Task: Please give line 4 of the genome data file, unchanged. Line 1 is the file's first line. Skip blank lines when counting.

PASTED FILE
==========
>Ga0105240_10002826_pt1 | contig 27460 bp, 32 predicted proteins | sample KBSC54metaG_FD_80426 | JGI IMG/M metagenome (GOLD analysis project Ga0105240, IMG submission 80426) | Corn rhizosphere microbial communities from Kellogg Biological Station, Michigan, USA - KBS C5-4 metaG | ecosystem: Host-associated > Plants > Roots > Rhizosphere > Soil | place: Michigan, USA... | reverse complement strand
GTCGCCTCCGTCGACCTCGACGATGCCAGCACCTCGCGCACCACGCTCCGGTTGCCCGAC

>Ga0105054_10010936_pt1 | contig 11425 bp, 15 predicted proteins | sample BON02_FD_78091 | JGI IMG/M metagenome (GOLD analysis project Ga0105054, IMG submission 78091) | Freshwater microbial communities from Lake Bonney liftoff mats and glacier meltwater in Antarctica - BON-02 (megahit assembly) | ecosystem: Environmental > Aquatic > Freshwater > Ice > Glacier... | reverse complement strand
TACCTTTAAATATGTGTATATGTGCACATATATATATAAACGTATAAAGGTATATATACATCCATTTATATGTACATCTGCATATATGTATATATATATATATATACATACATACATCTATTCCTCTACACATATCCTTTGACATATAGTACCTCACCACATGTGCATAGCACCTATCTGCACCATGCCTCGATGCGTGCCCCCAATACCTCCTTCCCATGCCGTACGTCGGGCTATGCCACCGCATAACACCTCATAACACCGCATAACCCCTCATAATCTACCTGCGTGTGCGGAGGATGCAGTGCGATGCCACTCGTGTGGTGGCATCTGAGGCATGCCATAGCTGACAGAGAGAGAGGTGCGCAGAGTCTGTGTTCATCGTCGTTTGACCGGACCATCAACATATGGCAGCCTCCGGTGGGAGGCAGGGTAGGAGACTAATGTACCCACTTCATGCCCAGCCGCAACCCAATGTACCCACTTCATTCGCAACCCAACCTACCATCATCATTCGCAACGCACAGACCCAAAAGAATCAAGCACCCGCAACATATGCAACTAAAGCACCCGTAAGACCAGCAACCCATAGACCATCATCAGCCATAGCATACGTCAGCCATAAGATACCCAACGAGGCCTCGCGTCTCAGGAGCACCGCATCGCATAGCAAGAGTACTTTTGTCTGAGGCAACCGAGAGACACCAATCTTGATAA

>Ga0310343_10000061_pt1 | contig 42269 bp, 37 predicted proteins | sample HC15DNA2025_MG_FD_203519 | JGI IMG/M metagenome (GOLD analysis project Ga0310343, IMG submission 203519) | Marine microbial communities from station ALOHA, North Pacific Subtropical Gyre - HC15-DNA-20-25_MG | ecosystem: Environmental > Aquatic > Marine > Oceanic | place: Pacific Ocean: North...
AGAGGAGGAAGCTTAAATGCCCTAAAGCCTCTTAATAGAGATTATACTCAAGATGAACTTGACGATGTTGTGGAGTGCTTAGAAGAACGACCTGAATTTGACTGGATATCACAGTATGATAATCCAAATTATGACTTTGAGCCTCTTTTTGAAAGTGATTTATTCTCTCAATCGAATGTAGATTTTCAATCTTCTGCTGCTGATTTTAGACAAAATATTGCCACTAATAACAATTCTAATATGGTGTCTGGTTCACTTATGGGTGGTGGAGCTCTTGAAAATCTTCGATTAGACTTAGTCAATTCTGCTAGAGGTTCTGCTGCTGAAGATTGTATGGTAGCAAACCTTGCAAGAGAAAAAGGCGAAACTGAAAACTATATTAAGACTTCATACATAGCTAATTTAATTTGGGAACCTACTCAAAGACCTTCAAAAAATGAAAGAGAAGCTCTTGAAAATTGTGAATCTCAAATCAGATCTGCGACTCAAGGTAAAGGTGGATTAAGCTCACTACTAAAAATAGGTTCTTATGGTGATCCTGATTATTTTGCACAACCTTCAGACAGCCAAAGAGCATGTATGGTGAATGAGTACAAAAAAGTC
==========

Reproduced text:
TACCTTTAAATATGTGTATATGTGCACATATATATATAAACGTATAAAGGTATATATACATCCATTTATATGTACATCTGCATATATGTATATATATATATATATACATACATACATCTATTCCTCTACACATATCCTTTGACATATAGTACCTCACCACATGTGCATAGCACCTATCTGCACCATGCCTCGATGCGTGCCCCCAATACCTCCTTCCCATGCCGTACGTCGGGCTATGCCACCGCATAACACCTCATAACACCGCATAACCCCTCATAATCTACCTGCGTGTGCGGAGGATGCAGTGCGATGCCACTCGTGTGGTGGCATCTGAGGCATGCCATAGCTGACAGAGAGAGAGGTGCGCAGAGTCTGTGTTCATCGTCGTTTGACCGGACCATCAACATATGGCAGCCTCCGGTGGGAGGCAGGGTAGGAGACTAATGTACCCACTTCATGCCCAGCCGCAACCCAATGTACCCACTTCATTCGCAACCCAACCTACCATCATCATTCGCAACGCACAGACCCAAAAGAATCAAGCACCCGCAACATATGCAACTAAAGCACCCGTAAGACCAGCAACCCATAGACCATCATCAGCCATAGCATACGTCAGCCATAAGATACCCAACGAGGCCTCGCGTCTCAGGAGCACCGCATCGCATAGCAAGAGTACTTTTGTCTGAGGCAACCGAGAGACACCAATCTTGATAA